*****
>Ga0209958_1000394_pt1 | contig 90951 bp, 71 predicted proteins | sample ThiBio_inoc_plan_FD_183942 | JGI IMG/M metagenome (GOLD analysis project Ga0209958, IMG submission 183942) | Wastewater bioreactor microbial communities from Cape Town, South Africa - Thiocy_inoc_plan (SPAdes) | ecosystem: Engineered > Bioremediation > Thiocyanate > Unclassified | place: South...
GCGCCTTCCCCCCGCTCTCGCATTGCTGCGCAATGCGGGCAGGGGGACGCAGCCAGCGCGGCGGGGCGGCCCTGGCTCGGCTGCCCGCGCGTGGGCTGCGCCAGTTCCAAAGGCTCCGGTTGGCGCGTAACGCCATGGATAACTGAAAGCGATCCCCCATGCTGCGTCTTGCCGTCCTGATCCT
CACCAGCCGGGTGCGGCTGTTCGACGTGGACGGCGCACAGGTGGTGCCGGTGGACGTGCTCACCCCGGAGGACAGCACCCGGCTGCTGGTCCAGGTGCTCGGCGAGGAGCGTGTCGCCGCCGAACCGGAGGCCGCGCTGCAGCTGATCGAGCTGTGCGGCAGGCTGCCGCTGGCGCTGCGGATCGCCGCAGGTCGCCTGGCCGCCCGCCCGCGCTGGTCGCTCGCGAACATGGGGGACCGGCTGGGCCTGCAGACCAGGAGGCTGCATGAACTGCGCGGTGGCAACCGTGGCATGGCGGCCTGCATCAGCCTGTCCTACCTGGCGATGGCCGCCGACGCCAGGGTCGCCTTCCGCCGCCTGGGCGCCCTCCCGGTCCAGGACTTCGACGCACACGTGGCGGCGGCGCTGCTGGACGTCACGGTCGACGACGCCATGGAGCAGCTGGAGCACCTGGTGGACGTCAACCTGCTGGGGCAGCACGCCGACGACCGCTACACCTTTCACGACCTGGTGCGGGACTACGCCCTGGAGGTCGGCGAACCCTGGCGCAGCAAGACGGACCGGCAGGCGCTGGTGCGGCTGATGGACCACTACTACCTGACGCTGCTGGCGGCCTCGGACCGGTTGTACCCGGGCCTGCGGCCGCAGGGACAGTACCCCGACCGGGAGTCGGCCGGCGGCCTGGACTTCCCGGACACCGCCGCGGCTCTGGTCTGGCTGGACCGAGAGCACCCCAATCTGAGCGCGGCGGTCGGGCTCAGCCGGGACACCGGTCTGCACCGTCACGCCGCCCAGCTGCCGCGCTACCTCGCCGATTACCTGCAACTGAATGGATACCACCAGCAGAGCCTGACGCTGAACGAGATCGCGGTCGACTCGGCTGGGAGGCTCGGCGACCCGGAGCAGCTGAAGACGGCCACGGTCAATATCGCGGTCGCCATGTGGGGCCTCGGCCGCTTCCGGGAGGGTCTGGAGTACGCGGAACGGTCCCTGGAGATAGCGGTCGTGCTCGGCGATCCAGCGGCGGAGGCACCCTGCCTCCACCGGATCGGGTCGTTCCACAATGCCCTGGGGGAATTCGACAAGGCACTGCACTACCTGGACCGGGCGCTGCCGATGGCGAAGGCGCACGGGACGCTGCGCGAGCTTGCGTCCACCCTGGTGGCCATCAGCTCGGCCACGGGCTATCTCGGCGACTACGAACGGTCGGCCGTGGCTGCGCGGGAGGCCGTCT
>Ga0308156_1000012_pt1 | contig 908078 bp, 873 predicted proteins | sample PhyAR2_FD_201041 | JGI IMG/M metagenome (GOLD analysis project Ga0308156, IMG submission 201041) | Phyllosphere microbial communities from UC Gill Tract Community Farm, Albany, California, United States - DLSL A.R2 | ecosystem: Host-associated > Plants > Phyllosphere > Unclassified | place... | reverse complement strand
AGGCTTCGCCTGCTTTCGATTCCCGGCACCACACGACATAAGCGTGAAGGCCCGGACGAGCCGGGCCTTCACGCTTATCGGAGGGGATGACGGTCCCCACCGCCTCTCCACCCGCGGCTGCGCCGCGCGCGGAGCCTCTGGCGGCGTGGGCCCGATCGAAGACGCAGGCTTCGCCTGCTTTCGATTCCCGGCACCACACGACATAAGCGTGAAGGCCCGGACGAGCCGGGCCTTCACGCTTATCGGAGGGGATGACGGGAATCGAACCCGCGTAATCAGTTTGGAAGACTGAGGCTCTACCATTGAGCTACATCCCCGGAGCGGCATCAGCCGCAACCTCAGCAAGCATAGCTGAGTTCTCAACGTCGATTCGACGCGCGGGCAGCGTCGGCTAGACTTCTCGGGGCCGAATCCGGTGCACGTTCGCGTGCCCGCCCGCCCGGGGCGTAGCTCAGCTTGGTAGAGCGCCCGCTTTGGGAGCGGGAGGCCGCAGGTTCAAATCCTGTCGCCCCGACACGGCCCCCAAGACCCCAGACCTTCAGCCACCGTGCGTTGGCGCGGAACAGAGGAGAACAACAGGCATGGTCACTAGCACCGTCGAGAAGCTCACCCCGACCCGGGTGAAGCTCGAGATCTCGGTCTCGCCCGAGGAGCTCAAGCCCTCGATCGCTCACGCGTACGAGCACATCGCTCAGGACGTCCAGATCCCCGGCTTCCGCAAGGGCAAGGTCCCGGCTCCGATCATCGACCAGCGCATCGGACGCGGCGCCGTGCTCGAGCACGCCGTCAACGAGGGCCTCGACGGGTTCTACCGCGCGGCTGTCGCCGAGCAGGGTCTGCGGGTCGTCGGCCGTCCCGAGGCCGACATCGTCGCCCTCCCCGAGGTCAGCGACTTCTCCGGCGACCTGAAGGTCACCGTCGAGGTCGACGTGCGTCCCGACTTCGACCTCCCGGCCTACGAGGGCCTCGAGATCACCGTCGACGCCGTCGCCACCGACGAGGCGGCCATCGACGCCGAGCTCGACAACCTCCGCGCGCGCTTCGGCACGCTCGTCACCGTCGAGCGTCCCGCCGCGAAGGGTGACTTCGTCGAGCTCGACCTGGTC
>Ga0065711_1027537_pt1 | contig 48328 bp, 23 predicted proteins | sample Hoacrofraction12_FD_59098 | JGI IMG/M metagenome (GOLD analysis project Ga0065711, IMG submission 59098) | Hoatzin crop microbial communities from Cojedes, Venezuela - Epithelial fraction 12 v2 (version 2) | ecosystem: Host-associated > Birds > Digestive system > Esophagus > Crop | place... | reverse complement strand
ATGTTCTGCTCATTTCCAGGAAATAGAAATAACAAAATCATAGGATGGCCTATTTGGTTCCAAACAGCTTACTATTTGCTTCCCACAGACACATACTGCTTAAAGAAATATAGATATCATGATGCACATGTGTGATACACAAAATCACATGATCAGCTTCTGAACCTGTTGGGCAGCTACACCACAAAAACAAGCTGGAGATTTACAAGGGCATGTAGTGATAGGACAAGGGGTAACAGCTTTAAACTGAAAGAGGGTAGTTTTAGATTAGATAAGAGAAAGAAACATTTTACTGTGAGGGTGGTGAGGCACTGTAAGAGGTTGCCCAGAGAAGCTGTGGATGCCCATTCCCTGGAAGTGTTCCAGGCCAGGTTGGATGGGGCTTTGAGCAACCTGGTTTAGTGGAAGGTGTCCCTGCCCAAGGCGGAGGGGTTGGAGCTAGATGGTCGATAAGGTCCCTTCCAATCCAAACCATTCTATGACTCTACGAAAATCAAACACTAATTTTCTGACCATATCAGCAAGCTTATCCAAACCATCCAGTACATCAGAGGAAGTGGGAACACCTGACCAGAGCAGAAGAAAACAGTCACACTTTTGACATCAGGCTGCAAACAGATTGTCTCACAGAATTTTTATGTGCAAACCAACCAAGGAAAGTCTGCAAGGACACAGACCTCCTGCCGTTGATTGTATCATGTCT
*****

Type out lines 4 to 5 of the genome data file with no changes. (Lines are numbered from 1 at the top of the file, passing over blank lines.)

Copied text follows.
>Ga0308156_1000012_pt1 | contig 908078 bp, 873 predicted proteins | sample PhyAR2_FD_201041 | JGI IMG/M metagenome (GOLD analysis project Ga0308156, IMG submission 201041) | Phyllosphere microbial communities from UC Gill Tract Community Farm, Albany, California, United States - DLSL A.R2 | ecosystem: Host-associated > Plants > Phyllosphere > Unclassified | place... | reverse complement strand
AGGCTTCGCCTGCTTTCGATTCCCGGCACCACACGACATAAGCGTGAAGGCCCGGACGAGCCGGGCCTTCACGCTTATCGGAGGGGATGACGGTCCCCACCGCCTCTCCACCCGCGGCTGCGCCGCGCGCGGAGCCTCTGGCGGCGTGGGCCCGATCGAAGACGCAGGCTTCGCCTGCTTTCGATTCCCGGCACCACACGACATAAGCGTGAAGGCCCGGACGAGCCGGGCCTTCACGCTTATCGGAGGGGATGACGGGAATCGAACCCGCGTAATCAGTTTGGAAGACTGAGGCTCTACCATTGAGCTACATCCCCGGAGCGGCATCAGCCGCAACCTCAGCAAGCATAGCTGAGTTCTCAACGTCGATTCGACGCGCGGGCAGCGTCGGCTAGACTTCTCGGGGCCGAATCCGGTGCACGTTCGCGTGCCCGCCCGCCCGGGGCGTAGCTCAGCTTGGTAGAGCGCCCGCTTTGGGAGCGGGAGGCCGCAGGTTCAAATCCTGTCGCCCCGACACGGCCCCCAAGACCCCAGACCTTCAGCCACCGTGCGTTGGCGCGGAACAGAGGAGAACAACAGGCATGGTCACTAGCACCGTCGAGAAGCTCACCCCGACCCGGGTGAAGCTCGAGATCTCGGTCTCGCCCGAGGAGCTCAAGCCCTCGATCGCTCACGCGTACGAGCACATCGCTCAGGACGTCCAGATCCCCGGCTTCCGCAAGGGCAAGGTCCCGGCTCCGATCATCGACCAGCGCATCGGACGCGGCGCCGTGCTCGAGCACGCCGTCAACGAGGGCCTCGACGGGTTCTACCGCGCGGCTGTCGCCGAGCAGGGTCTGCGGGTCGTCGGCCGTCCCGAGGCCGACATCGTCGCCCTCCCCGAGGTCAGCGACTTCTCCGGCGACCTGAAGGTCACCGTCGAGGTCGACGTGCGTCCCGACTTCGACCTCCCGGCCTACGAGGGCCTCGAGATCACCGTCGACGCCGTCGCCACCGACGAGGCGGCCATCGACGCCGAGCTCGACAACCTCCGCGCGCGCTTCGGCACGCTCGTCACCGTCGAGCGTCCCGCCGCGAAGGGTGACTTCGTCGAGCTCGACCTGGTC